Building on his work, Janine Chasseguet-Smirgel claims that 'it is indeed therefore narcissistic elation, the meeting of ego and ideal, that dissolves the superego'.[7] One may consider in general that 'the feeling of triumph...brings with it "oceanic" feelings, because it represents reunion with the omnipotent one'.[8]

Toddling[edit]

With respect to a slightly later phase of early development, Margaret Mahler 'describes the practicing junior toddler's omnipotent exhilaration (excitement) and narcissistic elation (joy)'[9] at learning to walk - the 'tremendously exhilarating, truly dramatic effect that upright locomotion had' - noting however that 'it is precisely at the point where the child is at the peak of his delusion of omnipotence...that his narcissism is particularly vulnerable to deflation'.[10]

In the wake of the toddler's new achievement, 'from dawn to dusk he marches around in an ecstatic, drunken dance...quite in love with himself for being so clever'.[11]

Self-understanding[edit]

Narcissistic elation may subsequently be reactivated within a therapeutic context. Edmund Bergler wrote of 'the narcissistic elation that comes from self-understanding';[12] while Herbert Rosenfeld described what he called the re-emergence of '"narcissistic omnipotent object relations"...in the clinical situation'.[13]

Somewhat similarly, Lacan spoke of 'the megalomaniac ebriety which...[i]s the index of the termination of the analysis in present practice'.[14]

Love[edit]

In later life, the adult may seek to 'return to this narcissistic mode of being, notably through music, passionate love, or mystical ecstasy'.[6] For some, the whole 'purpose of love...[is] equal exchange in an atmosphere of shared narcissistic elation'.[15]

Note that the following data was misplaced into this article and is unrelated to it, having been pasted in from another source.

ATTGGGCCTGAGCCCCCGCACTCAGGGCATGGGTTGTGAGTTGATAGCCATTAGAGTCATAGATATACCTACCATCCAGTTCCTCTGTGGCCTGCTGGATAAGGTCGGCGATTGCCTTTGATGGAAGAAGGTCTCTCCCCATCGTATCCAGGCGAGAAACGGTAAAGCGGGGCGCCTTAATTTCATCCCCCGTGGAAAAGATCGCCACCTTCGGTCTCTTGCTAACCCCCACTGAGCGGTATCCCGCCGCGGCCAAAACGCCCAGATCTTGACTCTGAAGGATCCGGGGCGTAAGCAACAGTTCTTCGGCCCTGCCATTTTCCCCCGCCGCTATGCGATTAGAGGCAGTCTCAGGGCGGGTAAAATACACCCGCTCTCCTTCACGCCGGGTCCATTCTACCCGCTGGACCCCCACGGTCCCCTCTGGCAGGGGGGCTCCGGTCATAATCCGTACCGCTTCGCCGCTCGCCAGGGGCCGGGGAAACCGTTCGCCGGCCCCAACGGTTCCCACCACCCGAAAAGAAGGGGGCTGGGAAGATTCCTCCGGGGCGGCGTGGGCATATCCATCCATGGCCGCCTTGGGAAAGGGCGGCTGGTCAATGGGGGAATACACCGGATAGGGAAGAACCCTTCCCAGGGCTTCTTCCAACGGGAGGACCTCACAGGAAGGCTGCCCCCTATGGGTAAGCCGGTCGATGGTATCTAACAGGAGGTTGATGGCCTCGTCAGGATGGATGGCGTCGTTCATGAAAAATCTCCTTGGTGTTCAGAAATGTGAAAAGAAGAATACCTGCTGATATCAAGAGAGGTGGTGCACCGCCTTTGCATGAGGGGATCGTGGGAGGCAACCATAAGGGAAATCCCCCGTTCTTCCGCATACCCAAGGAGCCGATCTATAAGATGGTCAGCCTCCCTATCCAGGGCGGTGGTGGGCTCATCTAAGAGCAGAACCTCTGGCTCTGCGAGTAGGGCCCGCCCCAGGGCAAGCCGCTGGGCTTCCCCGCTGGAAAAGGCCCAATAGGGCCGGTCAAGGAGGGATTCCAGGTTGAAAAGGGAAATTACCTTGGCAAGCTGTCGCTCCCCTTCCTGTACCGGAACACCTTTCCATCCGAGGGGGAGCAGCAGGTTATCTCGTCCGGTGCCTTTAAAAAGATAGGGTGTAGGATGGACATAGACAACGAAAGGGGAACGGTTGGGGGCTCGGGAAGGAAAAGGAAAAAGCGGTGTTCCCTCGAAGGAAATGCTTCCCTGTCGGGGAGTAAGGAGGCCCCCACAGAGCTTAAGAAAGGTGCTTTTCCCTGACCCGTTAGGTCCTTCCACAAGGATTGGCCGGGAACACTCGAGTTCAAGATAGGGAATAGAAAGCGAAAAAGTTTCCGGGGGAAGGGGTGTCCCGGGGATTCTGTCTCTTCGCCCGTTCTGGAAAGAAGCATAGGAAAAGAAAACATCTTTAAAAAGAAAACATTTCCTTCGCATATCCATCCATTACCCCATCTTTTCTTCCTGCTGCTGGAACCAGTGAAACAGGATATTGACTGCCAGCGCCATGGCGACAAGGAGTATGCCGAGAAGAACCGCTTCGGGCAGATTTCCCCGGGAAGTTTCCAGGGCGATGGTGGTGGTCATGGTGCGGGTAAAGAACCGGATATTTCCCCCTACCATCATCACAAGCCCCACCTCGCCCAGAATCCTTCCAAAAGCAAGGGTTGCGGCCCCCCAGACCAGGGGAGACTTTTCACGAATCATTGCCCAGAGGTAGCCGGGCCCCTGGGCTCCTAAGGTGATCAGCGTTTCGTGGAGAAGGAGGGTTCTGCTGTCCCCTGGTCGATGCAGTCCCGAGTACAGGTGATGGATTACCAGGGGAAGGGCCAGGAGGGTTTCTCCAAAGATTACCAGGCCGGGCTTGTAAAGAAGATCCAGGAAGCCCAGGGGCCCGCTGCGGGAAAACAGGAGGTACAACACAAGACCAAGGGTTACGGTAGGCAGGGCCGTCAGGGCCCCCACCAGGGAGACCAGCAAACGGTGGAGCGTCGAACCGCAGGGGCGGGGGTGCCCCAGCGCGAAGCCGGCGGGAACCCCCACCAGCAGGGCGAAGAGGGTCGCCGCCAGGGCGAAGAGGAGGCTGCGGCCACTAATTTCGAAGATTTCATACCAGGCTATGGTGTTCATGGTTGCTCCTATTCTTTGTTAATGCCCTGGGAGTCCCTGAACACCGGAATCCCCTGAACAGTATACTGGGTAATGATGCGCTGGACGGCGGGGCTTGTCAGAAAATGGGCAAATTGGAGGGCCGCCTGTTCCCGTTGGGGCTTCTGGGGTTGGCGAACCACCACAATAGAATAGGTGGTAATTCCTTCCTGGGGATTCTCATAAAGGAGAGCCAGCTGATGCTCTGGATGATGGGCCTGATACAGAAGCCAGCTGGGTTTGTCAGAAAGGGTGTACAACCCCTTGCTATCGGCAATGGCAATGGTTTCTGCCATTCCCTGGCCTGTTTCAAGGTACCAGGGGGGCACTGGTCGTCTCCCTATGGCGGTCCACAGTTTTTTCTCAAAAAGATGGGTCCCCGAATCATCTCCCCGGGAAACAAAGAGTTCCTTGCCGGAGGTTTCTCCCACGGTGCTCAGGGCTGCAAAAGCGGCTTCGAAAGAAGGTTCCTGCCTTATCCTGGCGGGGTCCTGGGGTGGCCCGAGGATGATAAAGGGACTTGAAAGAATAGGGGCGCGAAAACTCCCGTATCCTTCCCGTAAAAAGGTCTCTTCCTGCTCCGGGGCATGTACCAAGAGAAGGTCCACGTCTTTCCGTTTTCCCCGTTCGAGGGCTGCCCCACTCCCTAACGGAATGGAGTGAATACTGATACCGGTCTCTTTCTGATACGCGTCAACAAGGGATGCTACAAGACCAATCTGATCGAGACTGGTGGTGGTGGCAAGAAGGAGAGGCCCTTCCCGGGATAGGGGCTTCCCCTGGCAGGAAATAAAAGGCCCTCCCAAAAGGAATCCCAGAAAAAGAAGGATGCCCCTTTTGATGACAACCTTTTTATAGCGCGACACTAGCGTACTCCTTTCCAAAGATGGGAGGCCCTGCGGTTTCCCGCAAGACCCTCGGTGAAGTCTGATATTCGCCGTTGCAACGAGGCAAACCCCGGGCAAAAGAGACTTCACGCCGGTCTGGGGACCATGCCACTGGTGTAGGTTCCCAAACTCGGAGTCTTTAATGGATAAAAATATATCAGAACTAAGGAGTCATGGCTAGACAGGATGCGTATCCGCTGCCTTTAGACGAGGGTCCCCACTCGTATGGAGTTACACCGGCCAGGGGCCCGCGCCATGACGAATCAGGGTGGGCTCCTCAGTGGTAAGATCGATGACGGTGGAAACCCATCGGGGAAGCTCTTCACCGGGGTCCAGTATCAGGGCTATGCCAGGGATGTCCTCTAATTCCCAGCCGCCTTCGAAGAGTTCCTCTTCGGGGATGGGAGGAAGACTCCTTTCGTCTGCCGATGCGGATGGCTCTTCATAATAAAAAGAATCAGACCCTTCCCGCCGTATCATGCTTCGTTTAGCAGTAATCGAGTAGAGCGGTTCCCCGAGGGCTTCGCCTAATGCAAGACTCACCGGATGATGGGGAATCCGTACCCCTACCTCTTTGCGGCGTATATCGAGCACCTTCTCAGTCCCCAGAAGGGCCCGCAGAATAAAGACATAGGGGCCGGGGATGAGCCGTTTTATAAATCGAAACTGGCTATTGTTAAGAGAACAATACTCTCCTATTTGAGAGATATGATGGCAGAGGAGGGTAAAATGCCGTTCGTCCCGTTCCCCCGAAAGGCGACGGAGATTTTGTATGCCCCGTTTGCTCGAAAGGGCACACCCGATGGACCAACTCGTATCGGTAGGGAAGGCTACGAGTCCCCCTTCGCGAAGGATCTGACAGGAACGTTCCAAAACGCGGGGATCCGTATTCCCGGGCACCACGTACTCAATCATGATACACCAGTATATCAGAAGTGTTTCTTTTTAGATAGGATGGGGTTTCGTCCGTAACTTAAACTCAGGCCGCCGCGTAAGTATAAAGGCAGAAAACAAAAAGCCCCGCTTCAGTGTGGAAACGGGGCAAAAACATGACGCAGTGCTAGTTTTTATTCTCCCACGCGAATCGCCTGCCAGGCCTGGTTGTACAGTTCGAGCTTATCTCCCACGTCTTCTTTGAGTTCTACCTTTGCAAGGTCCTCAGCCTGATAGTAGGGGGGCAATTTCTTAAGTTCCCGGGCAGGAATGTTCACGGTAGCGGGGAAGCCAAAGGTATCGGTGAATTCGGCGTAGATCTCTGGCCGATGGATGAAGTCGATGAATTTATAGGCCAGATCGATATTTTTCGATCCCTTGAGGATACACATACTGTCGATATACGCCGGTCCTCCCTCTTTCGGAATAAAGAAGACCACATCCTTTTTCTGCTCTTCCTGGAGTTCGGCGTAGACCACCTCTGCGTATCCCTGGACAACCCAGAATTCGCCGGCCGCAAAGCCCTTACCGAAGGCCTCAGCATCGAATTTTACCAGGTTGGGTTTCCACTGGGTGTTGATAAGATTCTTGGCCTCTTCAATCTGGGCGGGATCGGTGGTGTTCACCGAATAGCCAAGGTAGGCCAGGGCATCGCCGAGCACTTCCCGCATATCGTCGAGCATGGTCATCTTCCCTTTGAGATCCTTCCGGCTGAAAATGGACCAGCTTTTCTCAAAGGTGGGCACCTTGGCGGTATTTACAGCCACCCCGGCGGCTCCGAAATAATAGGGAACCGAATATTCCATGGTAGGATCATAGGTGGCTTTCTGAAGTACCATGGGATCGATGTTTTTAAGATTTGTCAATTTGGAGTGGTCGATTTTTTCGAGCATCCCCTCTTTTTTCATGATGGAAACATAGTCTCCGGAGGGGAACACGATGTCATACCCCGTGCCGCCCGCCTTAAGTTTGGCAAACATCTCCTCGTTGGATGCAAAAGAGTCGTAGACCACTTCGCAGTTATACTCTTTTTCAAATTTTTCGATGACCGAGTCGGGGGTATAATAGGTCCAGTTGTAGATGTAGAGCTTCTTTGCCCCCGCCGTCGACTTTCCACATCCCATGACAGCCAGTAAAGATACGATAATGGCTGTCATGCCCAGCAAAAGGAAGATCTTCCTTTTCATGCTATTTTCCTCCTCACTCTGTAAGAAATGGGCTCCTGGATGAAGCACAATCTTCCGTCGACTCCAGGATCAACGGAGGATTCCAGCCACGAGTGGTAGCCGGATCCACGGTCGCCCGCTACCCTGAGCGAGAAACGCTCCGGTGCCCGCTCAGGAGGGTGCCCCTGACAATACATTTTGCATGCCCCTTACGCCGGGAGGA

Others may consider as ultimately futile this 'search for a pure narcissistic exaltation, the elation procured by the imaginary contemplation of the object';[16] and yet still recognise the power of 'the enchantment of love...as the exaltation of the other...this breathlessness which, with the other, has created the most false of demands, that of narcissistic satisfaction'.[17]

Cultural examples[edit]

In A Portrait of the Artist as a Young Man, a 'cold intellectual arrogance and narcissistic elation' have been identified in 'the highly ambitious speculations attributed to Stephen'[18] - the central protagonist - with respect to aesthetics.

See also[edit]

References[edit]

  1. ^ Karl Figlio, Psychoanalysis, Science and Masculinity (2001) p. 103
  2. ^ Sigmund Freud, Civilization, Society and Religion (PFL 12) p. 259-60
  3. ^ Benjamin Kilbourne, Disappearing Persons (2002) p. 99
  4. ^ Marie-France Castarède, "Narcissistic elation"
  5. ^ Freud, Civilization p. 165
  6. ^ a b Castarède
  7. ^ Janine Chasseguet-Smirgel, The Ego Ideal (1985) p. 78
  8. ^ Ralph R. Greenson, "On Gambling", in J. Halliday/P. Fuller eds., The Psychology of Gambling (London 1974) p. 210
  9. ^ Allan N. Schore, Affect Regulation and the Origins of the Self (1999) p. 93
  10. ^ Margaret S. Mahler, The Psychological Birth of the Human Infant (London 1975) p. 74 and p. 228
  11. ^ Selma H. Fraiberg, The Magic Years (New York 1996) p. 61
  12. ^ Alfred Lindesmith, Addiction and Opiates (2008) p. 175
  13. ^ J. Grotstein, "Foreword", in Neville Symington, Narcissism: A New Theory (London 1993) p. xiv
  14. ^ Jacques Lacan, Ecrits: A Selection (London 1997( p. 139
  15. ^ Jean Starobinski, Blessings in Disguise (1993) p. 43-4
  16. ^ Chasseguet-Smirgal, p. 58
  17. ^ Jacques Lacan, The Four Fundamental Concepts of Psycho-Analysis (London 1993) p. 61
  18. ^ André Bleikasten, The Most Splendid Failure (1976) p. 29

Further reading[edit]

  • André Green, On Private Madness (1997)
  • Béla Grunberger, Narcissism: Psychoanalytic Essays (1979)

External links[edit]